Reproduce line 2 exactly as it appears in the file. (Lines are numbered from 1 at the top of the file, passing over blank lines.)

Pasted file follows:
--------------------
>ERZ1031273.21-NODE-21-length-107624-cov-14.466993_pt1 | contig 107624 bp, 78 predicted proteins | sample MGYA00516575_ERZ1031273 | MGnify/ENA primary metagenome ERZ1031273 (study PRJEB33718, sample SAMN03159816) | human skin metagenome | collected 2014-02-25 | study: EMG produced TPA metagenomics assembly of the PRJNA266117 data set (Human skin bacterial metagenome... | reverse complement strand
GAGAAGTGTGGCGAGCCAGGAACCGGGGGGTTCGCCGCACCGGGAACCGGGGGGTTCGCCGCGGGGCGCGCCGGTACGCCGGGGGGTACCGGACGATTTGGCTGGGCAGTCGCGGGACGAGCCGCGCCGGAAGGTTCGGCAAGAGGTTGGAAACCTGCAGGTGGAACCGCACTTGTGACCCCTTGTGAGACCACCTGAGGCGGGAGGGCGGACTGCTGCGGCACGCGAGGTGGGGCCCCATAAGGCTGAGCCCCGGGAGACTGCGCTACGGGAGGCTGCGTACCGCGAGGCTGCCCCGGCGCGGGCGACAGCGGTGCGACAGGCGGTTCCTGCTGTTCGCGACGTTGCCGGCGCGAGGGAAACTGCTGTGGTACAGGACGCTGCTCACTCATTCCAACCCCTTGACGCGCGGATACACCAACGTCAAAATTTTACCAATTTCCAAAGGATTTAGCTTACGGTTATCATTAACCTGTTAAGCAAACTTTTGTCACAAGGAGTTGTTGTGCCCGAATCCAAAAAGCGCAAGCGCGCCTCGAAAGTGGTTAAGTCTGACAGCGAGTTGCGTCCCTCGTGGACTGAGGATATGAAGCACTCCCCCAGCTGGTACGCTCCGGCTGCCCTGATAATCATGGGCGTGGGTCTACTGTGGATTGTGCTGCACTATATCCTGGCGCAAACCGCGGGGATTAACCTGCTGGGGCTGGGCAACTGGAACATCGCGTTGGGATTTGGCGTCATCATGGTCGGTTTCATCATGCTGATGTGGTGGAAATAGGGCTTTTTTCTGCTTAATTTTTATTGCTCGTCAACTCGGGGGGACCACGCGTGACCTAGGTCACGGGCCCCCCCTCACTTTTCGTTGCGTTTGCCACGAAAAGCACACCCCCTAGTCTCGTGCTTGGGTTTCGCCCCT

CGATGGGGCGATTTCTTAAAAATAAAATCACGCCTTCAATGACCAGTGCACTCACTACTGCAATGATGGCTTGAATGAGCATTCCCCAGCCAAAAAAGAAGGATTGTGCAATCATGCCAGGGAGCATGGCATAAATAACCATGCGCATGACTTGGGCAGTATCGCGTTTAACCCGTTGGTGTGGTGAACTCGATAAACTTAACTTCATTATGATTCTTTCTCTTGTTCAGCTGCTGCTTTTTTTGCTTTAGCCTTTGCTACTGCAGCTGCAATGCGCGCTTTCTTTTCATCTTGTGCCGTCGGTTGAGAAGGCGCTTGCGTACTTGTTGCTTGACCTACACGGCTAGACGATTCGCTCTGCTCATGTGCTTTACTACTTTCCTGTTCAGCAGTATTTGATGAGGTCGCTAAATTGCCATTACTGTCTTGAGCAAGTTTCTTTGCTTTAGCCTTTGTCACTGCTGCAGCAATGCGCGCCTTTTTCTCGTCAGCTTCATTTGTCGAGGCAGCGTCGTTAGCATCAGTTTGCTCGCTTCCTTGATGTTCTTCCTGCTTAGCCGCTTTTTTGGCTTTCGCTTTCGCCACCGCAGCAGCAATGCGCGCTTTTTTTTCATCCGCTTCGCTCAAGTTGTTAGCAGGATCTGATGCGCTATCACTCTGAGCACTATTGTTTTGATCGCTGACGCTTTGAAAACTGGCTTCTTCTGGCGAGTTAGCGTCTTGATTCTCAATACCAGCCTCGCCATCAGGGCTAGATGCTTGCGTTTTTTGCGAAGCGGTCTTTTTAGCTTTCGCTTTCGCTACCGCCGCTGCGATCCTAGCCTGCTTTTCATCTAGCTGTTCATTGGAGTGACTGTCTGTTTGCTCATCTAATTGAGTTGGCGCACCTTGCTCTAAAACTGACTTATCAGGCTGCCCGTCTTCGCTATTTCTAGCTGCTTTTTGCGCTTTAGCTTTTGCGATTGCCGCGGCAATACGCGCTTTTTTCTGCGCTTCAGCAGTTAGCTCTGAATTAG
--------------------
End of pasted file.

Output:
GAGAAGTGTGGCGAGCCAGGAACCGGGGGGTTCGCCGCACCGGGAACCGGGGGGTTCGCCGCGGGGCGCGCCGGTACGCCGGGGGGTACCGGACGATTTGGCTGGGCAGTCGCGGGACGAGCCGCGCCGGAAGGTTCGGCAAGAGGTTGGAAACCTGCAGGTGGAACCGCACTTGTGACCCCTTGTGAGACCACCTGAGGCGGGAGGGCGGACTGCTGCGGCACGCGAGGTGGGGCCCCATAAGGCTGAGCCCCGGGAGACTGCGCTACGGGAGGCTGCGTACCGCGAGGCTGCCCCGGCGCGGGCGACAGCGGTGCGACAGGCGGTTCCTGCTGTTCGCGACGTTGCCGGCGCGAGGGAAACTGCTGTGGTACAGGACGCTGCTCACTCATTCCAACCCCTTGACGCGCGGATACACCAACGTCAAAATTTTACCAATTTCCAAAGGATTTAGCTTACGGTTATCATTAACCTGTTAAGCAAACTTTTGTCACAAGGAGTTGTTGTGCCCGAATCCAAAAAGCGCAAGCGCGCCTCGAAAGTGGTTAAGTCTGACAGCGAGTTGCGTCCCTCGTGGACTGAGGATATGAAGCACTCCCCCAGCTGGTACGCTCCGGCTGCCCTGATAATCATGGGCGTGGGTCTACTGTGGATTGTGCTGCACTATATCCTGGCGCAAACCGCGGGGATTAACCTGCTGGGGCTGGGCAACTGGAACATCGCGTTGGGATTTGGCGTCATCATGGTCGGTTTCATCATGCTGATGTGGTGGAAATAGGGCTTTTTTCTGCTTAATTTTTATTGCTCGTCAACTCGGGGGGACCACGCGTGACCTAGGTCACGGGCCCCCCCTCACTTTTCGTTGCGTTTGCCACGAAAAGCACACCCCCTAGTCTCGTGCTTGGGTTTCGCCCCT